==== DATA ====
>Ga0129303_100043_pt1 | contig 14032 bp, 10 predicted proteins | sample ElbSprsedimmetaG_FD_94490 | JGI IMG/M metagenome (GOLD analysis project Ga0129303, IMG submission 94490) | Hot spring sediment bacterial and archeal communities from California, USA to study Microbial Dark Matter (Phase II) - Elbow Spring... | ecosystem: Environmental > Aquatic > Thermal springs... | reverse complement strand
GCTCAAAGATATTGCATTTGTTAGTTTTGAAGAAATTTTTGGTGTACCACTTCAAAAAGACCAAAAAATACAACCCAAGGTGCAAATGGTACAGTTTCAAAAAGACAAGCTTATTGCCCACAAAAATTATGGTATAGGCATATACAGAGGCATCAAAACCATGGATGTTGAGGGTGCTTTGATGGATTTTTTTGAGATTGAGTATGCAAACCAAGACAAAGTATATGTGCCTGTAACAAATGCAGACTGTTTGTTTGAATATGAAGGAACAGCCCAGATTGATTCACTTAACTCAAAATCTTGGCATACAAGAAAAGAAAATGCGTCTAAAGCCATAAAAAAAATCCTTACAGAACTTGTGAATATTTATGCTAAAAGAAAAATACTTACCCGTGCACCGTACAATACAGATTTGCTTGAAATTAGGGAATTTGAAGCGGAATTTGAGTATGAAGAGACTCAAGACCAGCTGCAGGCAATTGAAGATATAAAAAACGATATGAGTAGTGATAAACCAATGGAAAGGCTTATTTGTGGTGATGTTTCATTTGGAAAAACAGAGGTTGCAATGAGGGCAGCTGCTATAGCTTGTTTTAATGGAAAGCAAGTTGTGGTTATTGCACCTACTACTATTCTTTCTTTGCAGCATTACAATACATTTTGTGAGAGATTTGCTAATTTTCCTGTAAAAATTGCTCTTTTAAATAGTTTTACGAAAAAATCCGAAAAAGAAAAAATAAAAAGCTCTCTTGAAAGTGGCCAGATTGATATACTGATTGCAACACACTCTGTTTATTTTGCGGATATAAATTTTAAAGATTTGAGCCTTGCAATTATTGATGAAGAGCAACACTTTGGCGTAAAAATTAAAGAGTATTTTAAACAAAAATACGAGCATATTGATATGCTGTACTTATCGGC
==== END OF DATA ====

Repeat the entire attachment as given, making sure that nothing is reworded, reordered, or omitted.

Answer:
>Ga0129303_100043_pt1 | contig 14032 bp, 10 predicted proteins | sample ElbSprsedimmetaG_FD_94490 | JGI IMG/M metagenome (GOLD analysis project Ga0129303, IMG submission 94490) | Hot spring sediment bacterial and archeal communities from California, USA to study Microbial Dark Matter (Phase II) - Elbow Spring... | ecosystem: Environmental > Aquatic > Thermal springs... | reverse complement strand
GCTCAAAGATATTGCATTTGTTAGTTTTGAAGAAATTTTTGGTGTACCACTTCAAAAAGACCAAAAAATACAACCCAAGGTGCAAATGGTACAGTTTCAAAAAGACAAGCTTATTGCCCACAAAAATTATGGTATAGGCATATACAGAGGCATCAAAACCATGGATGTTGAGGGTGCTTTGATGGATTTTTTTGAGATTGAGTATGCAAACCAAGACAAAGTATATGTGCCTGTAACAAATGCAGACTGTTTGTTTGAATATGAAGGAACAGCCCAGATTGATTCACTTAACTCAAAATCTTGGCATACAAGAAAAGAAAATGCGTCTAAAGCCATAAAAAAAATCCTTACAGAACTTGTGAATATTTATGCTAAAAGAAAAATACTTACCCGTGCACCGTACAATACAGATTTGCTTGAAATTAGGGAATTTGAAGCGGAATTTGAGTATGAAGAGACTCAAGACCAGCTGCAGGCAATTGAAGATATAAAAAACGATATGAGTAGTGATAAACCAATGGAAAGGCTTATTTGTGGTGATGTTTCATTTGGAAAAACAGAGGTTGCAATGAGGGCAGCTGCTATAGCTTGTTTTAATGGAAAGCAAGTTGTGGTTATTGCACCTACTACTATTCTTTCTTTGCAGCATTACAATACATTTTGTGAGAGATTTGCTAATTTTCCTGTAAAAATTGCTCTTTTAAATAGTTTTACGAAAAAATCCGAAAAAGAAAAAATAAAAAGCTCTCTTGAAAGTGGCCAGATTGATATACTGATTGCAACACACTCTGTTTATTTTGCGGATATAAATTTTAAAGATTTGAGCCTTGCAATTATTGATGAAGAGCAACACTTTGGCGTAAAAATTAAAGAGTATTTTAAACAAAAATACGAGCATATTGATATGCTGTACTTATCGGC